Lastly, companies need to ensure that they have the right technology in place to capture and report revenue correctly. And that is typically when the fun begins.

The technology conundrum 

Many organisations still rely on legacy ERP systems to manage all of their financial transactions. These were originally designed for product centric organisations that delivered simple one-off transactions, so revenue recognition was never really a major issue. However, they are not equipped to deal with the modern services economy with its variety of different service offerings, business models and revenue streams. Therefore, companies have often resorted to relying on spreadsheets and developing cumbersome workarounds to address their complex revenue recognition needs.

This results in many issues. Spreadsheets are notoriously difficult to audit because they tend to be inefficient and error prone. In addition, because they are often accessed by multiple users there tends to be version-control issues as different users save their changes across each other. This impacts data quality which has a knock-on effect on the quality of the reports that are built using this data. Another major concern is that many ‘bolt on’ revenue recognition solutions rely upon historic transactional data, such as billed invoices, as the prime source of information. This requires data to be processed retrospectively ‘after the event’ which can lead to significant complications especially if there are frequent adjustments and recalculations to be made.

The right solution

There is no one size fits all solution to the revenue recognition problem. There are multiple technology providers out there so businesses must ensure that their selected solution has a number of different features, for example data models that are both powerful and flexible. Such software would be able to control complex use cases, such as multi-element arrangements, as well as recognise revenue from various different sources, including straight from contracts, invoices, and orders.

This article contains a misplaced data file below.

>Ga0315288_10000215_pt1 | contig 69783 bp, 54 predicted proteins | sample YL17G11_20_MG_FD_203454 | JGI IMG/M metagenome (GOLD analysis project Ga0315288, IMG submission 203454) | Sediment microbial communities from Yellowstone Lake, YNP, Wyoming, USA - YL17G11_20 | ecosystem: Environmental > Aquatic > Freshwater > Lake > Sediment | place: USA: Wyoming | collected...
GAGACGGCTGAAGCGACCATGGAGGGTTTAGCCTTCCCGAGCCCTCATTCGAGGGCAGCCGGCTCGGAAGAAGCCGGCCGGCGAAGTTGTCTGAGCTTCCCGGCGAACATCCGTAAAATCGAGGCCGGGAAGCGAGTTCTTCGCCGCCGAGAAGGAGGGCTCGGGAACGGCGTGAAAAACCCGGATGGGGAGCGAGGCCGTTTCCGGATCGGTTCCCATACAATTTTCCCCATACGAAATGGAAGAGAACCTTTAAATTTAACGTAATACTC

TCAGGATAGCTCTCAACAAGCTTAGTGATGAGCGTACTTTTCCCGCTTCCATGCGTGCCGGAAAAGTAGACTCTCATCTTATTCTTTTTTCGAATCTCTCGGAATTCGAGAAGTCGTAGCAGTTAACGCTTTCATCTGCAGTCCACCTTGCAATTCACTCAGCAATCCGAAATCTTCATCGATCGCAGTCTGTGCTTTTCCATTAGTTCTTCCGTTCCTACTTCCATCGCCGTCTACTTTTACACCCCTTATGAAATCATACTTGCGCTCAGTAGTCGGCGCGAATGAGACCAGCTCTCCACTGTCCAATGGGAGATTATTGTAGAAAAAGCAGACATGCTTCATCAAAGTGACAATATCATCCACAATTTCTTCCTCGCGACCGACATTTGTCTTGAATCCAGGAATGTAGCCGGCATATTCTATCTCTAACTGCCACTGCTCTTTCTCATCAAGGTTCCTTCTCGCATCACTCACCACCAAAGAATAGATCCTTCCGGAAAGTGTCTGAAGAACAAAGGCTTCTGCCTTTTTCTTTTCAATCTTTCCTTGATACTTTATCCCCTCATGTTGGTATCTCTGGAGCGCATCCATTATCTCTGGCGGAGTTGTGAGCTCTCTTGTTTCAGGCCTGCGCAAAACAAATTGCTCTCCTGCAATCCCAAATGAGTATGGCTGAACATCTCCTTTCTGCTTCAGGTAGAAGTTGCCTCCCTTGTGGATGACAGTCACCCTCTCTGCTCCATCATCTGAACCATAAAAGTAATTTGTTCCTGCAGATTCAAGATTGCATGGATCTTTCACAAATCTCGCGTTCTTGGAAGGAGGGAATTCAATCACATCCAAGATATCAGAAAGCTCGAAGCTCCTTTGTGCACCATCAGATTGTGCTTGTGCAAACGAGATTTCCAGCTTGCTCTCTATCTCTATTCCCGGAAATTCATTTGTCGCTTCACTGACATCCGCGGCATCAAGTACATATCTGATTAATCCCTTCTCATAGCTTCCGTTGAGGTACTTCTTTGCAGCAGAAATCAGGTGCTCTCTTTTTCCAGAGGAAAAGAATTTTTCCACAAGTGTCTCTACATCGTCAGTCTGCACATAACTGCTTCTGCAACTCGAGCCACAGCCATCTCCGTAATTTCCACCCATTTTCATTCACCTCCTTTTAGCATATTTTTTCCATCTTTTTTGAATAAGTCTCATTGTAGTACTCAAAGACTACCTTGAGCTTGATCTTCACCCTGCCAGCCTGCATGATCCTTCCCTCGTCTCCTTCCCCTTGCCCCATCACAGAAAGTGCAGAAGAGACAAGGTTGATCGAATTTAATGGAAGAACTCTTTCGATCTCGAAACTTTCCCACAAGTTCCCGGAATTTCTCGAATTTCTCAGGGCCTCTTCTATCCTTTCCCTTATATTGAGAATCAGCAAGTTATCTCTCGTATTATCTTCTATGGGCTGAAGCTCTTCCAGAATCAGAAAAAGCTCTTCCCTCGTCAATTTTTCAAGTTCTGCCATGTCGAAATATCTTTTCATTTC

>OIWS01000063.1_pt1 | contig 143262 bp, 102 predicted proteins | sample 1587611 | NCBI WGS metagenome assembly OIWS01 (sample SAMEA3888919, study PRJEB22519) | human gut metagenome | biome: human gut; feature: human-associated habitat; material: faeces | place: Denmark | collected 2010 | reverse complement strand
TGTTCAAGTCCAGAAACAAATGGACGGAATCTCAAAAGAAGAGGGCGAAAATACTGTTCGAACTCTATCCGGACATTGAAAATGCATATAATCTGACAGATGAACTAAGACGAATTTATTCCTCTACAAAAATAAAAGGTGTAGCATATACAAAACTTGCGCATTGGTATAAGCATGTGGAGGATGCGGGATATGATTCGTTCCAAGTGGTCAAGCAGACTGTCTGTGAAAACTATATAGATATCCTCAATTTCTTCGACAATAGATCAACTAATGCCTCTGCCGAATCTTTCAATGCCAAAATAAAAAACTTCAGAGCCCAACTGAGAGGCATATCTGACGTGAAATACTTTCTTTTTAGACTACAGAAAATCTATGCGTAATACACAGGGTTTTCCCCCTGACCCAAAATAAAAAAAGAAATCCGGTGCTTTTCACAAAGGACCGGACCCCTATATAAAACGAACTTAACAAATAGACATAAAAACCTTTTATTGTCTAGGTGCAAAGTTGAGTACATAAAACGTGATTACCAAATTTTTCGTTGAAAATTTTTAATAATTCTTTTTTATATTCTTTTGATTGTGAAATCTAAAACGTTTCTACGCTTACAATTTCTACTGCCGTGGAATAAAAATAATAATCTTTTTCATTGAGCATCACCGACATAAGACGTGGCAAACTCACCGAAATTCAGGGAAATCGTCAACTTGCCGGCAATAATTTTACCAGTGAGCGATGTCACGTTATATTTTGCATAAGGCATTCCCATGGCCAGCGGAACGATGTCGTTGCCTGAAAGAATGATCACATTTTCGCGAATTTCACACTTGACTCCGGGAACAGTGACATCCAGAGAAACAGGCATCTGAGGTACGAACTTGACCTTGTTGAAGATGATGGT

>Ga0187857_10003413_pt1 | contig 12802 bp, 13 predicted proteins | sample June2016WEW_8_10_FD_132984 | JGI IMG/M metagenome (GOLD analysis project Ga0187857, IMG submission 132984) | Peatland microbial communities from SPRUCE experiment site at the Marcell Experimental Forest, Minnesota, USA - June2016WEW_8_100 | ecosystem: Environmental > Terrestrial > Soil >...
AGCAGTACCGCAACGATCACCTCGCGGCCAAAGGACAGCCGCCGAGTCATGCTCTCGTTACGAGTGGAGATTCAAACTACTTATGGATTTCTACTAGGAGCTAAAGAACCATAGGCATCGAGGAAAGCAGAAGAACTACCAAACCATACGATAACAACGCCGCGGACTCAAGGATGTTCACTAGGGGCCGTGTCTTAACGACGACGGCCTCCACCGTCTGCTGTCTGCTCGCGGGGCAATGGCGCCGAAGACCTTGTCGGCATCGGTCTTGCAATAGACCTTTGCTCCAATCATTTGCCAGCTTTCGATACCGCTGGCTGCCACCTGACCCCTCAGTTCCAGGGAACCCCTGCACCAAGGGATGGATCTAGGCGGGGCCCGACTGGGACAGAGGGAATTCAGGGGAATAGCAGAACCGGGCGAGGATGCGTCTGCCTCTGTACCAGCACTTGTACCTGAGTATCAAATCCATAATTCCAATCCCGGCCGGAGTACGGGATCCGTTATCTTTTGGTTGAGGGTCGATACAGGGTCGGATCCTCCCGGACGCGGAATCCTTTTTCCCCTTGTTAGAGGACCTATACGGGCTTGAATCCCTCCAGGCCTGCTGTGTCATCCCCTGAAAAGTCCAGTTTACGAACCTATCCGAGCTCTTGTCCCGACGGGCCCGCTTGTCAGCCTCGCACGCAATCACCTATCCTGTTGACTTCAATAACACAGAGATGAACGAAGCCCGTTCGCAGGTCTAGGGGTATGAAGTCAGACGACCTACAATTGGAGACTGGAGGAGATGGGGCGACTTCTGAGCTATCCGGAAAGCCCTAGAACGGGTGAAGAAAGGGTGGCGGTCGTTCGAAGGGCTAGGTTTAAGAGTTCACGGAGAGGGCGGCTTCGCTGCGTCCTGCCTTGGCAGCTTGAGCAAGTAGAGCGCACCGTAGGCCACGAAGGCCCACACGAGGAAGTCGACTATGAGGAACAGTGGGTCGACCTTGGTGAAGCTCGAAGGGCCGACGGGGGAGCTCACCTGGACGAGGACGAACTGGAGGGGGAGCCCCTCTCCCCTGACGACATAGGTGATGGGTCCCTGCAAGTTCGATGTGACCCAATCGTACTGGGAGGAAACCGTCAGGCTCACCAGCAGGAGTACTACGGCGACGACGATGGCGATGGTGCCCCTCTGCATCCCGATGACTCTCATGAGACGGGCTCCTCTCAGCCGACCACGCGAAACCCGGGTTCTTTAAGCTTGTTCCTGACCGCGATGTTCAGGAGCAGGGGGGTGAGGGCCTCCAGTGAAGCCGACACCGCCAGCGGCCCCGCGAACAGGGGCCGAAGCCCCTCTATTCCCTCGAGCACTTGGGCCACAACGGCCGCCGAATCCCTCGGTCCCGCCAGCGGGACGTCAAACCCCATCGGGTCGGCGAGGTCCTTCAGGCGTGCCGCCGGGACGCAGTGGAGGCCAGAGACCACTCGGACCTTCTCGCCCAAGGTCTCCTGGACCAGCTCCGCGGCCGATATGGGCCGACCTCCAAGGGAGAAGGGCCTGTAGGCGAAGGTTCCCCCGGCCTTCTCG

Due to the number of different services that many businesses offer, it is important that the selected technology solution can seamlessly integrate with other applications. The best cloud platforms are able to harness the power of existing applications and integrate them directly with other software, such as professional services automation (PSA) and customer relationship management (CRM) platforms.

Configurable templates and rules are another vital feature as they allow companies to be adaptable. Different rules can be created based on an organisation’s needs and how it wishes to recognise revenue. Applications ought to have forecasting capabilities to give companies a complete overview of their business, going beyond retrospective reporting. Cloud platforms should enable organisations to obtain revenue forecasting with forecasted and recognised values on numerous revenue data sources.

Ultimately, the priority should be to select an application that can automate the revenue recognition process from start to finish. The aim should be to deliver ‘one click revenue recognition’ with every aspect of the process delivered seamlessly. The platform must provide complete traceability and audibility, while also separating billing from revenue recognition processes to ensure that the two are distinct. These considerations will simplify the auditing process, improve internal functionality, and ultimately ensure that revenue is correctly recognised, and compliance is achieved for the required standards.